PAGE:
Warning: this story contains spoilers for Halloween Kills. "Evil dies tonight," chants the vengeful vigilante mob led by Tommy Doyle (Anthony Michael Hall) when hunting the Haddonfield boogeyman in Halloween Kills. But you can't kill the boogeyman, and evil doesn't die this night: Michael Myers (James Jude Courtney and Nick Castle) lives on to kill again when Halloween Ends in 2022. Exactly 40 years after the Shape stalked Tommy and babysitter Laurie Strode (Jamie Lee Curtis) on Halloween night 1978, Michael massacres the mob — stabbing Tommy before bashing his head in with a baseball bat. Or so it seems.
"Well, maybe I should be a little coy about that. You never know what can happen, but I know it doesn't look good for him," Hall told The Hollywood Reporter about Tommy's tragic fate in Halloween Kills. "It doesn't look good for him at all. I mean, it was kind of epic, but going back to high school English, it's the classical tragedy. At least one person has to die, so it was a noble death, I think. (Laughs.)"
2018's Halloween leads viewers to believe that Officer Frank Hawkins (Will Patton) dies after he's stabbed and run over by Dr. Sartain (Haluk Bilginer). Halloween Kills reveals Hawkins survived the attack, but barely, and he recovers at the same hospital where Laurie is sidelined by surgery after a near-fatal encounter with Michael.
Another apparent victim is Laurie's daughter Karen (Judy Greer), seemingly stabbed to death in the same bedroom where Michael murders his older sister on Halloween night 1963. After some viewers questioned if the shock death was a fakeout like Hawkins', Greer and director David Gordon Green both confirmed that Karen did not survive the attack.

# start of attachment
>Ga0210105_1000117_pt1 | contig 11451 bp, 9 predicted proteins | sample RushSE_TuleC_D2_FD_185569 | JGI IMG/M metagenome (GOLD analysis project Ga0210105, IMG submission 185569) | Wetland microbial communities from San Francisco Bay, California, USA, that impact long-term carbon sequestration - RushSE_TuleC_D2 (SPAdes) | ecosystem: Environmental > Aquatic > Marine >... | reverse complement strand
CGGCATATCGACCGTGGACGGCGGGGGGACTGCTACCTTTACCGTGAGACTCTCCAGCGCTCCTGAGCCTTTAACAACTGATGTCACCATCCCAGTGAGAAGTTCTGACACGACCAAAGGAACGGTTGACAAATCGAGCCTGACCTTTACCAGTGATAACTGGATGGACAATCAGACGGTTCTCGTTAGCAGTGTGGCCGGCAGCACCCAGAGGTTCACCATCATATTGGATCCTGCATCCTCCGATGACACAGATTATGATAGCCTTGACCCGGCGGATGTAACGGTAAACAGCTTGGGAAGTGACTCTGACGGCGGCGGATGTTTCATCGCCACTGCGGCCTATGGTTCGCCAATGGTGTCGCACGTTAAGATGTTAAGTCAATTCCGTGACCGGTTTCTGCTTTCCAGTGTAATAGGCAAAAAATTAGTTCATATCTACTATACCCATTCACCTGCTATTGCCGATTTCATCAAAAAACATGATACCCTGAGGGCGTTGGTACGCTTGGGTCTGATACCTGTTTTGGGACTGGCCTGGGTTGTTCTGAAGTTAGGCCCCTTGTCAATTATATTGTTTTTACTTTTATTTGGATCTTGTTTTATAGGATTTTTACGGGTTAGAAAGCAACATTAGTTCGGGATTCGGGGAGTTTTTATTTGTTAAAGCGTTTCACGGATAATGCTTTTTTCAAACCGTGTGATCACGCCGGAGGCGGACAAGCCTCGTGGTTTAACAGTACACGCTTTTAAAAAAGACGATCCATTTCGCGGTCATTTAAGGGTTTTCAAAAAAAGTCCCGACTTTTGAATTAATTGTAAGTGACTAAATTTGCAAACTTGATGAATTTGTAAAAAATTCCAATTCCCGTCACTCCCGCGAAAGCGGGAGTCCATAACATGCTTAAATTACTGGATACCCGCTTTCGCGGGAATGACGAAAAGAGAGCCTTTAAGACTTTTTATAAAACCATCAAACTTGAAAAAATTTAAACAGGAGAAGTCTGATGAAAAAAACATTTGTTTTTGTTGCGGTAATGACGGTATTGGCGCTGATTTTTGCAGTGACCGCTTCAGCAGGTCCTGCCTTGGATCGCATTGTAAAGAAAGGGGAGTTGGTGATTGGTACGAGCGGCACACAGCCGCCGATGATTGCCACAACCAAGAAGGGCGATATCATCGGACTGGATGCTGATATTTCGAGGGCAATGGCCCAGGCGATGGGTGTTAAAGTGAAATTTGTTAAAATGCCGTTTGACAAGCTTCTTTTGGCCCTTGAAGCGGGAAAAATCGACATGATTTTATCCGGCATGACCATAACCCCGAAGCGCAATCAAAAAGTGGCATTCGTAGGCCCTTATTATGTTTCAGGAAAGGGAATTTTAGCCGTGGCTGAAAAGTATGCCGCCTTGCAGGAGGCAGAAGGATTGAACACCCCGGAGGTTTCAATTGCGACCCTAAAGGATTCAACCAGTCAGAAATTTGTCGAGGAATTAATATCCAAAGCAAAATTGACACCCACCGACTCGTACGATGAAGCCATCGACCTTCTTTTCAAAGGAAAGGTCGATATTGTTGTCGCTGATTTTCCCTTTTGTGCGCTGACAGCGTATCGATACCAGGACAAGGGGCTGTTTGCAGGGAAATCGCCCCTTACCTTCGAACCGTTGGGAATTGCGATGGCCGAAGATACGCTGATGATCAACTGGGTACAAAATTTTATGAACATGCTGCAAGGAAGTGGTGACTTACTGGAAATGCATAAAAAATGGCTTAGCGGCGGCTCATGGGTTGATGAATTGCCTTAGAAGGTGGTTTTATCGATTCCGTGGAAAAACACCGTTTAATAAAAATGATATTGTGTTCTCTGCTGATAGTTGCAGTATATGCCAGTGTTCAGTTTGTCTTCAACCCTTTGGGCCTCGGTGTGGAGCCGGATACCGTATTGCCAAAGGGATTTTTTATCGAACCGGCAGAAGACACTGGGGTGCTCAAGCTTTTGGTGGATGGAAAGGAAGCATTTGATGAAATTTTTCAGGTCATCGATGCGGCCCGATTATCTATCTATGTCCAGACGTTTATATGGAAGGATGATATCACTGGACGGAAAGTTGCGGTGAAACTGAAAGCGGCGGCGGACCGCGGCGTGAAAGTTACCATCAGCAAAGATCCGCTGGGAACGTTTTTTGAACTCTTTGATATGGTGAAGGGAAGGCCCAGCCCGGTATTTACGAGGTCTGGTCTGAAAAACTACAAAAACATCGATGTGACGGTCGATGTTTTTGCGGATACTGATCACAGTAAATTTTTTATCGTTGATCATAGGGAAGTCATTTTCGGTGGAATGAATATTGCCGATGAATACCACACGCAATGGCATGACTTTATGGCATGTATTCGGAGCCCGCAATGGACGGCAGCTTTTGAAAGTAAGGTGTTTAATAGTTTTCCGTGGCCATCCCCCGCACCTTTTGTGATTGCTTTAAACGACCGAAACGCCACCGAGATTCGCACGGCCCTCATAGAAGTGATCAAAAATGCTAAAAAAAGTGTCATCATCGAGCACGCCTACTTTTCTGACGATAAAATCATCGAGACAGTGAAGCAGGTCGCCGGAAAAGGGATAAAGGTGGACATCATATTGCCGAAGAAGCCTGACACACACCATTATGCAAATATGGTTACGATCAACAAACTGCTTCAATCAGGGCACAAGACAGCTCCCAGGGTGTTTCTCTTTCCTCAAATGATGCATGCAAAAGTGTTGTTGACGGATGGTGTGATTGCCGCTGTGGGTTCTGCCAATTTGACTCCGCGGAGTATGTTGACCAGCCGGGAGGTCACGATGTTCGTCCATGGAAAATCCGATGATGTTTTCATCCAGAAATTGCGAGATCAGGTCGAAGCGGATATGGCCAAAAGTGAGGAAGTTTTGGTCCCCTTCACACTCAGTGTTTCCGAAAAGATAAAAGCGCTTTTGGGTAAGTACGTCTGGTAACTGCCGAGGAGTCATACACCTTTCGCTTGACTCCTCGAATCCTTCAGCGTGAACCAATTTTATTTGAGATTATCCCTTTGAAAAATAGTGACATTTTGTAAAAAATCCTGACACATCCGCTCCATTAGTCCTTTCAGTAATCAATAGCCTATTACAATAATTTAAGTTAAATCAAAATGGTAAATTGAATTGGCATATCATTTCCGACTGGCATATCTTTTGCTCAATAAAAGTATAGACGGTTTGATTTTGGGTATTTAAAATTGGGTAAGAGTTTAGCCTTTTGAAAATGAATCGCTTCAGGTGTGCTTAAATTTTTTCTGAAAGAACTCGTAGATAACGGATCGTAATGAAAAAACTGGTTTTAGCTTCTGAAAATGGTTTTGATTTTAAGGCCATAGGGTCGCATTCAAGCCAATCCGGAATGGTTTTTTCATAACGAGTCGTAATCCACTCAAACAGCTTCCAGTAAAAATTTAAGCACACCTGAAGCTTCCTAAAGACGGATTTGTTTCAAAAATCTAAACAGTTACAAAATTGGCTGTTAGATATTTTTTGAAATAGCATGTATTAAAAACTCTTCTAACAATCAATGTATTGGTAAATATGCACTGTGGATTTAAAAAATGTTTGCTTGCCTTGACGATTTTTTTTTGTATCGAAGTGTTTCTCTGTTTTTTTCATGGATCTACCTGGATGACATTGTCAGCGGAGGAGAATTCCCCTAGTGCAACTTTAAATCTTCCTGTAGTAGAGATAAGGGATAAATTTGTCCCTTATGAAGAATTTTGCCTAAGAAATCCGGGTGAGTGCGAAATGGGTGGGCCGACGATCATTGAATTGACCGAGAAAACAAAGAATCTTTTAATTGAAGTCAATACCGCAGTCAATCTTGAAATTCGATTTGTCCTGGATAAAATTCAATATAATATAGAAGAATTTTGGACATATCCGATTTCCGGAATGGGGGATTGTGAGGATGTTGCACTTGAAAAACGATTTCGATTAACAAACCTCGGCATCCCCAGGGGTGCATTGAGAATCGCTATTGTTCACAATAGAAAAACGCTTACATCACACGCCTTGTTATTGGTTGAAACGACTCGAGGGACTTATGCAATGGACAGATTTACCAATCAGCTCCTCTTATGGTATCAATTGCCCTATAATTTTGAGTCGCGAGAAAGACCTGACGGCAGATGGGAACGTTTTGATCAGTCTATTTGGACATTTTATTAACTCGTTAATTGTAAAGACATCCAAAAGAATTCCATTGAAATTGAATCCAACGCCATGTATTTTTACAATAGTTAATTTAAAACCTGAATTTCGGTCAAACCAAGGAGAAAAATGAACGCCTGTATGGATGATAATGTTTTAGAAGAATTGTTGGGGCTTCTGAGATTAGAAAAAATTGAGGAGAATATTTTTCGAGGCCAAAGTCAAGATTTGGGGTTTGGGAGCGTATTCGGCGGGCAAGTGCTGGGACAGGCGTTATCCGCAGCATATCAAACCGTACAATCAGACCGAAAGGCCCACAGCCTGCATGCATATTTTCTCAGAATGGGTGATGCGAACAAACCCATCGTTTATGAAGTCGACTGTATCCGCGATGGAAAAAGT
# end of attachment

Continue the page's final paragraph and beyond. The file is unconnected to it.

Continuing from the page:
Tommy's childhood friend and fellow Shape survivor Lindsey Wallace (Kyle Richards), who has her second face-to-face with Michael in Halloween Kills, is last seen being wheeled away to recover in the Haddonfield hospital. Green recently hinted Lindsey would return for the final fight with evil in Halloween Ends.
Hall takes over the Tommy Doyle role from Brian Andrews, who played the young trick-or-treater in John Carpenter's original Halloween, and Paul Rudd, who played an older and obsessive Tommy in 1995's Halloween: The Curse of Michael Myers. (Rudd, who was busy filming Ghostbusters: Afterlife, gave Hall his blessing after he passed on returning for Halloween Kills.)
"I kind of just felt total freedom to make my own," Hall exclusively told ComicBook about playing the 40-years-older version of the child haunted by the boogeyman. "I appreciate, I love Paul's work, he was great and I know that he gave a call to David [Gordon Green] during the making of the production, so they kind of touched base, but I was just excited to be a part of it, man. And I just kind of take the circumstances head-on and just go with what's there in the script, you know, but we had a great time. We really did."0comments
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